It's the same with the other tools: WinDiff, UI Spy, etc... they're all only available as part of the multi-gigabyte SDK download.

     

    Weirdness: the IA-64 compiler is only included in the expensive versions of VS, yet is included for free with the Windows SDK.

  • User profile image
    Bas

    W3bbo said:
    Sven Groot said:
    *snip*

    It's the same with the other tools: WinDiff, UI Spy, etc... they're all only available as part of the multi-gigabyte SDK download.

     

    Weirdness: the IA-64 compiler is only included in the expensive versions of VS, yet is included for free with the Windows SDK.

    To be fair, the SDK installer was only a few megs and once all the options except for 'tools' were disabled, the download itself was only 80 megs or so. But yeah, why they only come as part of the SDK is a mystery.

     

    And Sven: you're right, that's even crazier than I realized.

     

    Blowdart: thanks! I wonder what they'll say.

  • User profile image
    reidca

    Bas said:
    W3bbo said:
    *snip*

    To be fair, the SDK installer was only a few megs and once all the options except for 'tools' were disabled, the download itself was only 80 megs or so. But yeah, why they only come as part of the SDK is a mystery.

     

    And Sven: you're right, that's even crazier than I realized.

     

    Blowdart: thanks! I wonder what they'll say.

    I found this article the other day whilst trying to do exactly what you wanted to do, download and install FXCop 10. I too was amazed at the hoops I had to jump through to do what should be a simple thing. A simple download and install! Brilliant write up by the way, made me laugh all the way through.  Big Smile

     

    I tried an alternative approach at first after reading that you can download the ISO version of the SDK and extract the files needed without performing a full install. See http://blogx.co.uk/ViewItem.asp?Entry=812. I really did not want to install the Windows 7 SDK, I mean I am still using Windows XP so can't really see the reasoning behind this being in the Windows 7 SDK at all!!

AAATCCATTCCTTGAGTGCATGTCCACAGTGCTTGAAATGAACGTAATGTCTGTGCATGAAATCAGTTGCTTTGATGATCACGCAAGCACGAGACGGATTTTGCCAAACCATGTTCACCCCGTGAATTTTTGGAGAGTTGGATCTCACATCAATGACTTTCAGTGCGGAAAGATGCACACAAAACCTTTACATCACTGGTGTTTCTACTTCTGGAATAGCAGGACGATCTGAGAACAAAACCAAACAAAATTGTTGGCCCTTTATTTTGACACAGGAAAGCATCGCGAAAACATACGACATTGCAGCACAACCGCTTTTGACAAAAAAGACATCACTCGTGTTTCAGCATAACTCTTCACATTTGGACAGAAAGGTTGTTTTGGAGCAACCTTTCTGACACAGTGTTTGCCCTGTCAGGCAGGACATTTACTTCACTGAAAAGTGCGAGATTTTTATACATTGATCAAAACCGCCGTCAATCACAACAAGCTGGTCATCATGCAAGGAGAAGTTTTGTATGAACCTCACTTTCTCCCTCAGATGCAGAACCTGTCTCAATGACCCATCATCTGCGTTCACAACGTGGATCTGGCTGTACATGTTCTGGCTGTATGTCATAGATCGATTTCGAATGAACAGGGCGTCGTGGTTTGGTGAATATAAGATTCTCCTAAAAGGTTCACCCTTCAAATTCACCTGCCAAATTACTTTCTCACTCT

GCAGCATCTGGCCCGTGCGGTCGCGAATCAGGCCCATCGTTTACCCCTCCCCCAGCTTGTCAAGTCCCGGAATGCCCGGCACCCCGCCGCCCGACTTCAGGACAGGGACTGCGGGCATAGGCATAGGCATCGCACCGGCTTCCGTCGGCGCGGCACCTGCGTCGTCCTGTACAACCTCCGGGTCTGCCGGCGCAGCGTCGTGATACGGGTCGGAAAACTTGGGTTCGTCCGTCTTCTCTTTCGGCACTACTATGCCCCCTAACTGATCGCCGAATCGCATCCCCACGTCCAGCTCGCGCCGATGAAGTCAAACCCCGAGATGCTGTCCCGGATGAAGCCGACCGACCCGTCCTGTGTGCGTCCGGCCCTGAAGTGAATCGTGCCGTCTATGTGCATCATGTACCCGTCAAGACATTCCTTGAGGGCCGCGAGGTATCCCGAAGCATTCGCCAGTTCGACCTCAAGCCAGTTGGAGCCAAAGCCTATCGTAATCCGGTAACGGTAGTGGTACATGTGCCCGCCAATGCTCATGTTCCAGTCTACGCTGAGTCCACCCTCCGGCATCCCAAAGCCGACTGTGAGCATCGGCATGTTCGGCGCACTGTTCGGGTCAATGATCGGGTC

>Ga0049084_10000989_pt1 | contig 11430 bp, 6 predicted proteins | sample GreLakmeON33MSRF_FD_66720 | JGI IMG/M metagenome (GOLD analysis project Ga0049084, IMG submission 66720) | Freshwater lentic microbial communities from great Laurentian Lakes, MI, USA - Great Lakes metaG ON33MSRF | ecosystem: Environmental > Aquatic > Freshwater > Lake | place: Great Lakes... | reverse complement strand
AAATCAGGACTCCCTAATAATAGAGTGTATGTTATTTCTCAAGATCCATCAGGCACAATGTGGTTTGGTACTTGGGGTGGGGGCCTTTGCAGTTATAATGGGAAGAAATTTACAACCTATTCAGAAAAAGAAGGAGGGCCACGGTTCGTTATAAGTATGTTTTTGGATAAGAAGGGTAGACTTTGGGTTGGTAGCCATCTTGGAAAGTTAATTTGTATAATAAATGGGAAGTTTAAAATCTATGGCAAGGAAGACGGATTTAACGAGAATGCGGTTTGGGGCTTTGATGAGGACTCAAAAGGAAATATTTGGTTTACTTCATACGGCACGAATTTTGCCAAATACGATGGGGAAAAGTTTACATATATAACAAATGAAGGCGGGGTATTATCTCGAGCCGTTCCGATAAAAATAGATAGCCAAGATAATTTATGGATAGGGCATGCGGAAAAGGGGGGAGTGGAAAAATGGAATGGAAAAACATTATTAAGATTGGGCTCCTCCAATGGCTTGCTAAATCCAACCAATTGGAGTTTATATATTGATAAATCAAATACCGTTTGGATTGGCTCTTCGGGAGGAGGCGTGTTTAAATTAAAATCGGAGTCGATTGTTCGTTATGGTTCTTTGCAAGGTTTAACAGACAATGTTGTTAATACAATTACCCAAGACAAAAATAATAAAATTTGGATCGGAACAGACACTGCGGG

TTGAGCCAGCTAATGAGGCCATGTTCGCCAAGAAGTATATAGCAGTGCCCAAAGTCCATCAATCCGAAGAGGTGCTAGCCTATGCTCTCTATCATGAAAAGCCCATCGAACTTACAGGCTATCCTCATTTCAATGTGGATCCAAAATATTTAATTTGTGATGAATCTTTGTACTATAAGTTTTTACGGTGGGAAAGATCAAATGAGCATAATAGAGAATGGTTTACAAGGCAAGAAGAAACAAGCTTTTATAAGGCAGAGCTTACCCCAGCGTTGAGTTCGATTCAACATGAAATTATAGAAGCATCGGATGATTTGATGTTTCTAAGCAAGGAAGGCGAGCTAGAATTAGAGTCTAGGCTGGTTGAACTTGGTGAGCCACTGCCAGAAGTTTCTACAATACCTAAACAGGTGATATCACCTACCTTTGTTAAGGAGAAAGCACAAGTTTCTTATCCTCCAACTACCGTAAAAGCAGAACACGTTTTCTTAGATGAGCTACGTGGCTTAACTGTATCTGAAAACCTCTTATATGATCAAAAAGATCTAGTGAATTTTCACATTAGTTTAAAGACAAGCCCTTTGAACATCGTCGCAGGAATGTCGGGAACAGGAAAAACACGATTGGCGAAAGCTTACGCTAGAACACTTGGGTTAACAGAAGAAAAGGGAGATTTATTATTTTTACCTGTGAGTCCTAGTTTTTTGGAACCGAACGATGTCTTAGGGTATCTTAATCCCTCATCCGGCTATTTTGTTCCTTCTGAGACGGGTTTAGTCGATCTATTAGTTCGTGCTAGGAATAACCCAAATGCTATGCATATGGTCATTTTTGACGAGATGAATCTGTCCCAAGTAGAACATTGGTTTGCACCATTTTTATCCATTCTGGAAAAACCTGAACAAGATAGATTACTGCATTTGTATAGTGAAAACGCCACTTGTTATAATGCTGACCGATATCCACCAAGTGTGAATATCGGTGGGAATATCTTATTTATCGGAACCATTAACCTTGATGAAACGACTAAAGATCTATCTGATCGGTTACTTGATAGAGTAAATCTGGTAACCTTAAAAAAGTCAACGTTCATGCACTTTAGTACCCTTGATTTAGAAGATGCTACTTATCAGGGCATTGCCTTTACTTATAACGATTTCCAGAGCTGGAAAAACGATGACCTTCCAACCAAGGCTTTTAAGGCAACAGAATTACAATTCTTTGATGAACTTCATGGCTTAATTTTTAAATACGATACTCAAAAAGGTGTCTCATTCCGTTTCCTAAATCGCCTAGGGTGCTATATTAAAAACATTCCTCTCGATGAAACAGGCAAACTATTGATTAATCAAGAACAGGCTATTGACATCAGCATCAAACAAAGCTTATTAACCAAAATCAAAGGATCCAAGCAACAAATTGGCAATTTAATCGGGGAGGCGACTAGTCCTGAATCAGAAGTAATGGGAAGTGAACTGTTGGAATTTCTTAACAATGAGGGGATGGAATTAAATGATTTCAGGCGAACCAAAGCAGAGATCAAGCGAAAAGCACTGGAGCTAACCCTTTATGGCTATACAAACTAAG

This however fails for 2 reasons. The first is that .NET framework 4.0 is required. This I found really strange because the directory the cab files are in is called WinSDKNetFxTools however there is another directory called WinSDKNetFx40Tools. Is it silly to expect that tools requiring the .NET framework 4 might be in a directory called WinSDKNetFx40Tools and that the tools in the other directory should not need framework 4? It appears so because the installation of FXCop fails if you do not have framework 4 installed.

     

    So, I installed framework 4 and then installed FXCop from the file extracted from the setup cab. The installation goes fine however each time the tool is run you get a runtime error stating the "Microsoft.VisualStudio.CodeAnalysis.Interop.dll" could not be found. After several fruitless searches, I reluctantly installed the tool using the SDK setup which it appears also installs the required assembly.

     

    I found the entire process nothing short of a calamity. Honestly Microsoft have taken giant steps forward in the development arena, especially the work Scott Gutheries team have done, however things like this lead to an incredible amount of frustration and despair for developers. I do hope someone from Microsoft reads this page and considers how they might make our lives a little easier in the future!

     

     

     

     

     

     

  • User profile image
    jockeyjp

    just went through the same mess trying to find it as well. Stumbled upon this link though that actually does have a download for the installer for version 1.35

    http://code.msdn.microsoft.com/codeanalysis/Release/ProjectReleases.aspx?ReleaseId=553

  • User profile image
    dentaku

    @Bas: Just last night I was looking for Xperf to look at my DPC latency and after hunting around for a while I figured out I needed to get the Microsoft Windows SDK for Windows 7 and .NET Framework 3.5 SP1?